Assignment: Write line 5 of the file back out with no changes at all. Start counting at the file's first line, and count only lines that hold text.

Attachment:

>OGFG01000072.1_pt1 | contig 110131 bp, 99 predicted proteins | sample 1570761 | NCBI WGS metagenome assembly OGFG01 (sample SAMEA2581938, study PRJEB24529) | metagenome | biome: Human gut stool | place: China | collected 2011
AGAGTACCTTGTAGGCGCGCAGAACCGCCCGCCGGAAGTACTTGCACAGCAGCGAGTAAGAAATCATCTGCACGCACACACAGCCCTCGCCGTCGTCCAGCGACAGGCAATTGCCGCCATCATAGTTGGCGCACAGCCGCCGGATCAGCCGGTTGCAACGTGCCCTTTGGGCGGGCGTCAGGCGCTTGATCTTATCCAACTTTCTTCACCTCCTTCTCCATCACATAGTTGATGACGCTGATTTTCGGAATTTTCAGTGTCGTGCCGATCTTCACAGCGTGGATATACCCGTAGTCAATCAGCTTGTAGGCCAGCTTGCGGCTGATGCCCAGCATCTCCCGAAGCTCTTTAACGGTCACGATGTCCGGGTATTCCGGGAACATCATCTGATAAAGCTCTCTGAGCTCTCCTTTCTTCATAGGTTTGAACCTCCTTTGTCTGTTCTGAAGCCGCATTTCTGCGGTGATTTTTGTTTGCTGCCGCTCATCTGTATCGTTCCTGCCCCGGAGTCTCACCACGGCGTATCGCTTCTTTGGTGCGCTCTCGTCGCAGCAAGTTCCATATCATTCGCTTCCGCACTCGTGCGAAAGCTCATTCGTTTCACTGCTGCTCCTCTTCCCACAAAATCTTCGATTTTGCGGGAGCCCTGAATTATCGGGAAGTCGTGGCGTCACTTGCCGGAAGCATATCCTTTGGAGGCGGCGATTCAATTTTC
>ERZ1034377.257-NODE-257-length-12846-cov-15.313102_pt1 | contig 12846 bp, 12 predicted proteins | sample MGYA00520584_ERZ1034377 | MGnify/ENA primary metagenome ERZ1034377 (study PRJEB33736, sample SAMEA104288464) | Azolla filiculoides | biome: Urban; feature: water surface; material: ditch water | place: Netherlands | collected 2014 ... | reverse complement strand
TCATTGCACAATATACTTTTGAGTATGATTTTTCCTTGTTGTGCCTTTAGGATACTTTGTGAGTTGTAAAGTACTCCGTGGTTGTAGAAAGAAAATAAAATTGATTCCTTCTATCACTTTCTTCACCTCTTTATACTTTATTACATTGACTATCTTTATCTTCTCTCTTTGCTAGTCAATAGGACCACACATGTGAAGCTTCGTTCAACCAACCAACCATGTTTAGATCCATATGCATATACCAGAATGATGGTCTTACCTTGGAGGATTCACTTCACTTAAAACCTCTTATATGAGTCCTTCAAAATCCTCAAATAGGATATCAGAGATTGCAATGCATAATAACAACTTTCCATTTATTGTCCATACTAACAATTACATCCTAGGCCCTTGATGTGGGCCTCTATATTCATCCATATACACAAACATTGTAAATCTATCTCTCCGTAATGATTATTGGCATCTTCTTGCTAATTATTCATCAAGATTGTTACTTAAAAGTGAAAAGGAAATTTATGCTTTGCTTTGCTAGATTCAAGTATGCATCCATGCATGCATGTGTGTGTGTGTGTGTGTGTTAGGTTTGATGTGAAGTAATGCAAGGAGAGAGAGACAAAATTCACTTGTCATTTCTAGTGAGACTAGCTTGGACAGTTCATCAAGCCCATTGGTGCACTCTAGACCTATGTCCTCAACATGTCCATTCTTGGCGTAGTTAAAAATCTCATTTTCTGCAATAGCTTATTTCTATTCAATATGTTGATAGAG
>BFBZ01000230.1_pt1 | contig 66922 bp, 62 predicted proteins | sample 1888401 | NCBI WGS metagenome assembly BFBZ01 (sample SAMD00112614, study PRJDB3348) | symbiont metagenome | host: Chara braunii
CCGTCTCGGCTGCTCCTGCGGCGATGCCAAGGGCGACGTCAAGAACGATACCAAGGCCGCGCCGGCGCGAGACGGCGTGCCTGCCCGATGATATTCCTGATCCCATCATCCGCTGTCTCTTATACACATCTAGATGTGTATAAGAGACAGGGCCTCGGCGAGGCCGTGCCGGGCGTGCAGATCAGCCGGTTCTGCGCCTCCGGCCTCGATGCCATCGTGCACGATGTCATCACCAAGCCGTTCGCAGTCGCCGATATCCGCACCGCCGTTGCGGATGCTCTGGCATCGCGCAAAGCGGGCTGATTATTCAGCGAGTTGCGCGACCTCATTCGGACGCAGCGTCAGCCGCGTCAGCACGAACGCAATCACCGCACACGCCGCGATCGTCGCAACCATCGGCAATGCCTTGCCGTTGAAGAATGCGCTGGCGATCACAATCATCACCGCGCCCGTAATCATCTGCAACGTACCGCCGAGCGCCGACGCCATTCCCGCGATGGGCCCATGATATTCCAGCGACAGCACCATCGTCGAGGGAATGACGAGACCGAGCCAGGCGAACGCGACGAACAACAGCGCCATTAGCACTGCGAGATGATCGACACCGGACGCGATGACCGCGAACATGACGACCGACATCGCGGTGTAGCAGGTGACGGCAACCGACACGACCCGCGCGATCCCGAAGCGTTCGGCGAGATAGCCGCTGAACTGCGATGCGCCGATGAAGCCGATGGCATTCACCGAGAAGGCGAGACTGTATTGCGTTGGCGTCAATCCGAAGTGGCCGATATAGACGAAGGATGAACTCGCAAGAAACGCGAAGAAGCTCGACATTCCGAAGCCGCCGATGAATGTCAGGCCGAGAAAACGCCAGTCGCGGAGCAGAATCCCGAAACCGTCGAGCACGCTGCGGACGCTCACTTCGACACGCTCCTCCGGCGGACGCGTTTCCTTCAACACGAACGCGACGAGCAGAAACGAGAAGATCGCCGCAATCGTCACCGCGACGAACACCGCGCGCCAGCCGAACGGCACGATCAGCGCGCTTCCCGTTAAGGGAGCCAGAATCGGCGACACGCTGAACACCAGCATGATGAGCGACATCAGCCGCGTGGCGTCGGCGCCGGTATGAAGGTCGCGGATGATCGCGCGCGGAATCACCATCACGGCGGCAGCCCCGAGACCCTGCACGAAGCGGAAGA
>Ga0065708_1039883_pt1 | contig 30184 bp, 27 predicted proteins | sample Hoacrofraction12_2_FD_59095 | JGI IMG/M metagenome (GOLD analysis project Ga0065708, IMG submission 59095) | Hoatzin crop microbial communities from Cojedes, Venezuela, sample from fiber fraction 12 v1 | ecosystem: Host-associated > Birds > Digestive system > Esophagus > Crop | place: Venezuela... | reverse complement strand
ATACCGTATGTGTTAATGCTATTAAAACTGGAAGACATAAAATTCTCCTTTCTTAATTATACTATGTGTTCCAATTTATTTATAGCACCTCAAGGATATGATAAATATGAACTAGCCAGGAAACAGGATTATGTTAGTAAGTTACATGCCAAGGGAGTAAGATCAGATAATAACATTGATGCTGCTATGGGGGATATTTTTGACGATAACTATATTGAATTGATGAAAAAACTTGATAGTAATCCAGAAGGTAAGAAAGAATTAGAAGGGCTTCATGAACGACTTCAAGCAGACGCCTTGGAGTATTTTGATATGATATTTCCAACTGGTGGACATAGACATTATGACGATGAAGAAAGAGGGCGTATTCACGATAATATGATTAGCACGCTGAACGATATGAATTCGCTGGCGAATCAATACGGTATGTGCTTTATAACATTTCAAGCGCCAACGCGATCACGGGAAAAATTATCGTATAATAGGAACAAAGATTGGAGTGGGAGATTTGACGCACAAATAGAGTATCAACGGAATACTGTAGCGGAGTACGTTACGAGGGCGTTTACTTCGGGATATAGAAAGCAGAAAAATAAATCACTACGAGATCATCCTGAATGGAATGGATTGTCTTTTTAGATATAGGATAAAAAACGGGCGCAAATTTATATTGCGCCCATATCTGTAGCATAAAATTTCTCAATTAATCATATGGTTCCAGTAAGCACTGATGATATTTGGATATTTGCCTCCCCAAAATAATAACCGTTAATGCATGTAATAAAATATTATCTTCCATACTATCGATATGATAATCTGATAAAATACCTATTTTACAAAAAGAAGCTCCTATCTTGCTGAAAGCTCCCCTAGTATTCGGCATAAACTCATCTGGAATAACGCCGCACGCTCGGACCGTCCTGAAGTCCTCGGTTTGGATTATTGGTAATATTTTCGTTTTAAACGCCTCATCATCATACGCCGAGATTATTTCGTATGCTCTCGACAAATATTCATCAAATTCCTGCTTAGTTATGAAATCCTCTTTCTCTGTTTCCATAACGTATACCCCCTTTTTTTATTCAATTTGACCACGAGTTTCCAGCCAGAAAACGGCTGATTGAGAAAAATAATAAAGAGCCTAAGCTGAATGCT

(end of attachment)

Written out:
>BFBZ01000230.1_pt1 | contig 66922 bp, 62 predicted proteins | sample 1888401 | NCBI WGS metagenome assembly BFBZ01 (sample SAMD00112614, study PRJDB3348) | symbiont metagenome | host: Chara braunii